3. nobamakoolaid says:

    I too challenged several very intelligent young women on campus to visit our site and opine. But alas, nearly 48 hours have passed and no takers. I can confirm that there are lurkers because I occasionally see them on campus and this blog invariably is a topic of our conversations. The fact that most of them choose to watch from the sidelines goes a long way toward confirming Jeff’s assertion about the unlikelihood of a new revolution. Any of you lurkers disagree?

  4. lilyb09 says:

    I haven’t read about this bill beyond the links on this blog, so my apologies if this issue has already been addressed, but if congress isn’t willing to lengthen or get rid of the statute of limitations, why not make available to all employees at every company the average salary (male/female) for the job they are performing? that way this kind of situation wouldn’t come up.

    As a female undergraduate I can attest to the apathy and wave of antifeminist sentiment that pervades my campus. I have no problem with the label “feminist,” since to me it has one meaning and one meaning only: equal rights. Unfortunately most of my female schoolmates reject the word because of its negative connotations. They hear “feminist” and picture an ugly, bitter, man-hating lesbian. I’m sure there are some feminists that fit that description. But it’s really time we take back the meaning of the word. Over spring break I had a conversation about this with my mom and she told me how much it angered and hurt her to see my generation of women tearing apart all the progress her generation worked tirelessly for. Every time I turn on the television and see commercials and tv shows that are really no different from the ridiculous airline compnay ads from the 60s, I feel so frustrated and ashamed. But to be completely honest, there is a part of me that buys into the entire thing, which is even worse. As much as I want to be an independent, strong and self-confident person, every time I see the female gender reduced to a naked supermodel, it triggers something in my head like self-loathing.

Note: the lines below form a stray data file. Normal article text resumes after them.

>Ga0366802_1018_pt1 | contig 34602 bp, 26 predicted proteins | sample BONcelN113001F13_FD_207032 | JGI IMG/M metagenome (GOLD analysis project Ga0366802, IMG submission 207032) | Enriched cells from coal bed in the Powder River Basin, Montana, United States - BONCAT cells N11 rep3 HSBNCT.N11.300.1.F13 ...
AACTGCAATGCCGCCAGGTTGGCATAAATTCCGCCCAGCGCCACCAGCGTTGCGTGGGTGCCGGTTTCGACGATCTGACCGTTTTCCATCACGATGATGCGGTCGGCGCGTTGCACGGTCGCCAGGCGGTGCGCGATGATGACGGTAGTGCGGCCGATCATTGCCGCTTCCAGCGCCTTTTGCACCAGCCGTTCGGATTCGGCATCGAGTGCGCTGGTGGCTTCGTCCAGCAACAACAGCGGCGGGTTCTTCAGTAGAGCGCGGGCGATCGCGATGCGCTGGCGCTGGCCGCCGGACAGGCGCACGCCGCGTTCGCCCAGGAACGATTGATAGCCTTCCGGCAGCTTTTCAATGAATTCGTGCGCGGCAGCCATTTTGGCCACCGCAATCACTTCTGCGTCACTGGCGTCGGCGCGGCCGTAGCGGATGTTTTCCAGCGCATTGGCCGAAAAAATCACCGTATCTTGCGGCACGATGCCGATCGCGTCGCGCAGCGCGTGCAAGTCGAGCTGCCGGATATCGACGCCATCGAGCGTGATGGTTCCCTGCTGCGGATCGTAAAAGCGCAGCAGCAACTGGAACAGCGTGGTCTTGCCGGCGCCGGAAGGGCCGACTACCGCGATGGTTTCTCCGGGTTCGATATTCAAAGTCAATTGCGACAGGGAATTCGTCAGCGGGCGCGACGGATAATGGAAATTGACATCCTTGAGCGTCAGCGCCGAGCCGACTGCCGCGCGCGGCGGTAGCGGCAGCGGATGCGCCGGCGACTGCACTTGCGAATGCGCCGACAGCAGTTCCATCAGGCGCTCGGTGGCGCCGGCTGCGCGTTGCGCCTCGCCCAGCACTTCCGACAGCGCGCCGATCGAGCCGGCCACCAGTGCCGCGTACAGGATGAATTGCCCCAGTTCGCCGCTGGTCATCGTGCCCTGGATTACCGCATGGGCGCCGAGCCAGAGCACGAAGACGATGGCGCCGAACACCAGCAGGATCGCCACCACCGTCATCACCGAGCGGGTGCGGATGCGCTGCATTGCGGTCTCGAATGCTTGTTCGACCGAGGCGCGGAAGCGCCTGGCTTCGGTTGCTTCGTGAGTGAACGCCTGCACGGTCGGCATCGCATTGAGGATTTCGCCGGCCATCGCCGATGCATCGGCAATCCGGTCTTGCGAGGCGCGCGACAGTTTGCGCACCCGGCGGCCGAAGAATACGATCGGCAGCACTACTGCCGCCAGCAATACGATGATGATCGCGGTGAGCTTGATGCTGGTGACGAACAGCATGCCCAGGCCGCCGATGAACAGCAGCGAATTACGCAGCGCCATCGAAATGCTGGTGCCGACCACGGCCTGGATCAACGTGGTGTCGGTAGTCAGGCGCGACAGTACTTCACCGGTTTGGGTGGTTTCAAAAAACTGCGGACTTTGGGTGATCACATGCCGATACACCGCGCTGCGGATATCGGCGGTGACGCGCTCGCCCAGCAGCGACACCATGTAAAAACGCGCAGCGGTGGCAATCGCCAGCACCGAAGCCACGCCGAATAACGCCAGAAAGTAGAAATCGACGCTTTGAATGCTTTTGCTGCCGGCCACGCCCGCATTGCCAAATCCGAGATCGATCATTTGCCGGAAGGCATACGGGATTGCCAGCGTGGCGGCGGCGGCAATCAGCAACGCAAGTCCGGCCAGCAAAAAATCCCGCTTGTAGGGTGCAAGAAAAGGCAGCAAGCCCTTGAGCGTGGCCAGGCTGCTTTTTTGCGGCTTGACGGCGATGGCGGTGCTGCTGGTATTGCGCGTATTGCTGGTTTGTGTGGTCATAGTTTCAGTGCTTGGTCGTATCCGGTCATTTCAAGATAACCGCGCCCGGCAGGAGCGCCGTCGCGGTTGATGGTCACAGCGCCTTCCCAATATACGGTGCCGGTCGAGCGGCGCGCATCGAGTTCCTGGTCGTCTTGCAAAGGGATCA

As for what I plan to do about it… nothing right now. I feel powerless in many regards. Hopefully I will finish college, go to law school and find some way to make a difference. I know my attitude is disappointing. But right now I’m just trying to keep up.

  5. nobamakoolaid says: